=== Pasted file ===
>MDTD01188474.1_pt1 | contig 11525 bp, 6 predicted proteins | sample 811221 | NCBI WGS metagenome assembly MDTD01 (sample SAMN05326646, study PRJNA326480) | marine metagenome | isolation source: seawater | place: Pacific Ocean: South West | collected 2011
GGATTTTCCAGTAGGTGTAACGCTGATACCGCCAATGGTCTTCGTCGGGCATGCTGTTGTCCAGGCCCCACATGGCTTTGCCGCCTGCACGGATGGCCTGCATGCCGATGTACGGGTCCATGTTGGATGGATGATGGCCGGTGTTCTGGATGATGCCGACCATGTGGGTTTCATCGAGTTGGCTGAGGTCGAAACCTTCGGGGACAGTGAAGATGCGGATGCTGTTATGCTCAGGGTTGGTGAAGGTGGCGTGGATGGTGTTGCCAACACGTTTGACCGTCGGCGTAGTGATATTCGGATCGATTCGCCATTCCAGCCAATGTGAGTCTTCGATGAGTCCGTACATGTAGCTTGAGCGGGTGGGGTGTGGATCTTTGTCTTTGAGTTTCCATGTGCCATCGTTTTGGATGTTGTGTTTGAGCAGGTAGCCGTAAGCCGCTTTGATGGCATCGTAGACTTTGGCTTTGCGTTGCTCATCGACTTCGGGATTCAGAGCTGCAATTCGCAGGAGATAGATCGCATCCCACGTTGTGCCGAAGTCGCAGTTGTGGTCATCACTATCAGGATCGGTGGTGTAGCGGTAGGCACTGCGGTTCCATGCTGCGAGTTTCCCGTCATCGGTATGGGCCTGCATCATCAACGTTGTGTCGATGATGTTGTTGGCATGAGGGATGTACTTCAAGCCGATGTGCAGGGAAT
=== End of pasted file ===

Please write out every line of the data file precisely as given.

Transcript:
>MDTD01188474.1_pt1 | contig 11525 bp, 6 predicted proteins | sample 811221 | NCBI WGS metagenome assembly MDTD01 (sample SAMN05326646, study PRJNA326480) | marine metagenome | isolation source: seawater | place: Pacific Ocean: South West | collected 2011
GGATTTTCCAGTAGGTGTAACGCTGATACCGCCAATGGTCTTCGTCGGGCATGCTGTTGTCCAGGCCCCACATGGCTTTGCCGCCTGCACGGATGGCCTGCATGCCGATGTACGGGTCCATGTTGGATGGATGATGGCCGGTGTTCTGGATGATGCCGACCATGTGGGTTTCATCGAGTTGGCTGAGGTCGAAACCTTCGGGGACAGTGAAGATGCGGATGCTGTTATGCTCAGGGTTGGTGAAGGTGGCGTGGATGGTGTTGCCAACACGTTTGACCGTCGGCGTAGTGATATTCGGATCGATTCGCCATTCCAGCCAATGTGAGTCTTCGATGAGTCCGTACATGTAGCTTGAGCGGGTGGGGTGTGGATCTTTGTCTTTGAGTTTCCATGTGCCATCGTTTTGGATGTTGTGTTTGAGCAGGTAGCCGTAAGCCGCTTTGATGGCATCGTAGACTTTGGCTTTGCGTTGCTCATCGACTTCGGGATTCAGAGCTGCAATTCGCAGGAGATAGATCGCATCCCACGTTGTGCCGAAGTCGCAGTTGTGGTCATCACTATCAGGATCGGTGGTGTAGCGGTAGGCACTGCGGTTCCATGCTGCGAGTTTCCCGTCATCGGTATGGGCCTGCATCATCAACGTTGTGTCGATGATGTTGTTGGCATGAGGGATGTACTTCAAGCCGATGTGCAGGGAAT